If there is one lesson to learn from this article it is that old code isn’t bad. Its been tested, lots of bugs have been found and fixed, and it is a lot harder to read code than it is to write it.
If you take a look at the long list of companies that have tried to rewrite their code base, almost all of them ended in failure. Going all the way back to the early 2000’s, Netscape decided to rewrite the entire 4.0 codebase for 6.0. It took them 3 years and in that time, Microsoft swooped in with Internet explorer and took away their marketshare. Netscape ended up going out of business.
Microsoft also made this mistake with Word which they planned to replace with a secret project called “Pyramid.” After years of working on a replacement, they realized it was a total failure and scrapped the project. Luckily they were still working on Word, so they just released that instead.
More recently, Macromates an indie company who had a very successful text editor called Textmate decided to rewrite the code base for Textmate 2. It took them 6 years to get a beta release out the door which is an eternity in today’s time and they lost a lot of marketshare. When they did release a beta, it was too late and 6 months later they folded the project and pushed it on to Github as an open source project..
Quick customer-driven releases are better than big upfront plans or rewrites for several reasons. First, the market changes quickly and your product needs to be able to pivot to those changes. Second, its better to string your customers along meeting their incremental needs than abandoning them for a period of time to then try to meet all of their needs at once. Lastly, big projects always take longer than expected, so you’re likely to cause disappointment and pain for your customers on the bigger projects as you delay and try to explain away why they should continue to wait.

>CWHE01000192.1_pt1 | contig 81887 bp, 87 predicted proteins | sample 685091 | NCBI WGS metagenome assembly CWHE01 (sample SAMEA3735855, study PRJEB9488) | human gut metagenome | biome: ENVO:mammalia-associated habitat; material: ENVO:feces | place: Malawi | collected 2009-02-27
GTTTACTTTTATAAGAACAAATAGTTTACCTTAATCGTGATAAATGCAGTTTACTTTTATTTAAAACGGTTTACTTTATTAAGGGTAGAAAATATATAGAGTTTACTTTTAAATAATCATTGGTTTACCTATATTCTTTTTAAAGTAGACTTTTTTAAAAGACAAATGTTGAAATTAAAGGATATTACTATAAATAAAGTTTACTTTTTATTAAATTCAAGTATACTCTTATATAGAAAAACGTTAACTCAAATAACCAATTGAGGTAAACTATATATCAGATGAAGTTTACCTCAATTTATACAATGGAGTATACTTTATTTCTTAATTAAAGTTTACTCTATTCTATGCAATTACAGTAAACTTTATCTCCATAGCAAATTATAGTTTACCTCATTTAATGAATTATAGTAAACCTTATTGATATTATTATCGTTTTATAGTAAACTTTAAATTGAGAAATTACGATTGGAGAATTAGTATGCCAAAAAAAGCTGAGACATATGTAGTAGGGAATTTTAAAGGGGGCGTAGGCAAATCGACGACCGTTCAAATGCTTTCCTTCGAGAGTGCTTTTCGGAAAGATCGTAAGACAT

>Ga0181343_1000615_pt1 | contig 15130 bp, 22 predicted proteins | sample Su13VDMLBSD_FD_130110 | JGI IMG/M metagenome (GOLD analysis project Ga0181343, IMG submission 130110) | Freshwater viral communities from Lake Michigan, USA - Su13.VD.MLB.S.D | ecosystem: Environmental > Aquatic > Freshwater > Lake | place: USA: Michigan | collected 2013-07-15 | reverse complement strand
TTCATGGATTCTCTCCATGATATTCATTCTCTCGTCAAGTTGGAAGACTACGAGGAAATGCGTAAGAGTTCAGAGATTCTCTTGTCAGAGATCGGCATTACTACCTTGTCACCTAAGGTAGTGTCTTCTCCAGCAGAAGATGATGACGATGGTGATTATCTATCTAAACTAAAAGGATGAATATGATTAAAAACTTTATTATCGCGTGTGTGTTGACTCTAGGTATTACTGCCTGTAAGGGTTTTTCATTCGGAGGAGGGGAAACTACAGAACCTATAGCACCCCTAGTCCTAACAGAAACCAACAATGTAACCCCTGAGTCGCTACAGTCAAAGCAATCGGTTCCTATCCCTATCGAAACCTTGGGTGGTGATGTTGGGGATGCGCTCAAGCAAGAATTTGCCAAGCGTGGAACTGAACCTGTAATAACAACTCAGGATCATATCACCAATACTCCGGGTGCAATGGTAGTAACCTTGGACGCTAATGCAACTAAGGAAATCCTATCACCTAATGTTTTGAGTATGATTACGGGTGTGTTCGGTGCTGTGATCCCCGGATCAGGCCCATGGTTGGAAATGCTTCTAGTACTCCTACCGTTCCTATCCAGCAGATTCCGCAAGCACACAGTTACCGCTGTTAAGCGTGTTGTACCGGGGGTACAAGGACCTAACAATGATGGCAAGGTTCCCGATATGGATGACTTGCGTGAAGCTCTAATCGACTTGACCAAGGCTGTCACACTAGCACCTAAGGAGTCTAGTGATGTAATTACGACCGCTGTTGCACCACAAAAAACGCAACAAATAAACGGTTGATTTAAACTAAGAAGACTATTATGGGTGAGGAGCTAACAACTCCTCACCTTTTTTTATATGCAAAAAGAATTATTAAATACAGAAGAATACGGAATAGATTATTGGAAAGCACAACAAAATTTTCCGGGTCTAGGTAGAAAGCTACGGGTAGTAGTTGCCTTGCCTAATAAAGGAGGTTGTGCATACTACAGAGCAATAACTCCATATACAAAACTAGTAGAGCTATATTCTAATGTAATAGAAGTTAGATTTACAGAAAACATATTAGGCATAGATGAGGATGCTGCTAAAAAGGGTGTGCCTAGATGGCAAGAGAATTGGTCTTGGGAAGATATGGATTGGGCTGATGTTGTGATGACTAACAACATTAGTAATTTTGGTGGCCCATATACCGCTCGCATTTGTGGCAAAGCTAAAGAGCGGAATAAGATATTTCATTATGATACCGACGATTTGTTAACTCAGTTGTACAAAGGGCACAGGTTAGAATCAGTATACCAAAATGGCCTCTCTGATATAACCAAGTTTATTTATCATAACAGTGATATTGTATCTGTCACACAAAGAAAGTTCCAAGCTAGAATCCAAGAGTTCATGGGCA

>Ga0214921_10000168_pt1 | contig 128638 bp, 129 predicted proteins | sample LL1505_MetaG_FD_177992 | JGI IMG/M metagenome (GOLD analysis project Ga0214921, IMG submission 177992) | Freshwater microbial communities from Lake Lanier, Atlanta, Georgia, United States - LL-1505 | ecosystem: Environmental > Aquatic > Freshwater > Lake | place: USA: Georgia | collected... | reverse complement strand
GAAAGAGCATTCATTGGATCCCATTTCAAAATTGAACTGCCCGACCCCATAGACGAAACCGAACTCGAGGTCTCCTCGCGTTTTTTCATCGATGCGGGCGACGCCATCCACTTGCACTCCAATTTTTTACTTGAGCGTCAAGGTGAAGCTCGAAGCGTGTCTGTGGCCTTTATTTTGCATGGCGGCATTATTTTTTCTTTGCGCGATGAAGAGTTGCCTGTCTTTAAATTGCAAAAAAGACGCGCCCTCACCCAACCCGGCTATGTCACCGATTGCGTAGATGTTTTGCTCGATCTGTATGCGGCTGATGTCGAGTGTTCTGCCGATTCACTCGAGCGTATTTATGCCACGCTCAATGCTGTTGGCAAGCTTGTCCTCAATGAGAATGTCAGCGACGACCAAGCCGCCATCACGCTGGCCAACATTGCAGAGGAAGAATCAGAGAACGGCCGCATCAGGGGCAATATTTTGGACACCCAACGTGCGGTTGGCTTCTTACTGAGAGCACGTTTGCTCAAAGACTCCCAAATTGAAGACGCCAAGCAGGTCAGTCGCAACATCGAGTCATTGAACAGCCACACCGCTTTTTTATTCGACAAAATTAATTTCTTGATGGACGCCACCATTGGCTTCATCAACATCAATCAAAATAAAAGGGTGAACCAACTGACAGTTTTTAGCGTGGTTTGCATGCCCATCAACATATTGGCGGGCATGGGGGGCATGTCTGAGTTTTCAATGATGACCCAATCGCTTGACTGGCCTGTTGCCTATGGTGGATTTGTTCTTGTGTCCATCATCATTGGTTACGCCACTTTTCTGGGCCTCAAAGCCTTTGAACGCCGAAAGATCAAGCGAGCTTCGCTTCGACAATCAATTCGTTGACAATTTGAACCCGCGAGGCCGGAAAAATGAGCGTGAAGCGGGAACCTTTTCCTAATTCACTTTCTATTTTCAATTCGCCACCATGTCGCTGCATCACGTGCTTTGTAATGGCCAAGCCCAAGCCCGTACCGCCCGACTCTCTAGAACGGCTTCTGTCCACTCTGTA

Code rewriting is a classic example of the Second-system effectwhich is the tendency of small elegant and successful systems to be replaced by feature-laden monstrosities.
People who have designed something only once before, try to do all the things they “did not get to do last time,” loading the project up with all the things they put off while making version one, even if most of them should be put off in version two as well.
This affects not only programmers, but anyone involved in design. With all of this negativity toward rewrites, is there ever a time that it is acceptable? Author Neil Guntonconcludes that there are 3 factors that should determine whether or not you need to do a total rewrite:
- Amount of accumulated wisdom
- How incompatible the new version is with the old version
- How many people used the old version and will be affected by the changes
With these in mind, you can quickly determine the cost of doing a total rewrite and hopefully decide against it.
Look at it as a living organism that can perhaps be healed, and can evolve. You can refactor, you can rewrite portions of the internals to work better, many things can be accomplished without abandoning all the experience and error correction that went into that codebase. When you rewrite you are abandoning history and condemning yourself to relive it.
Well said Neil.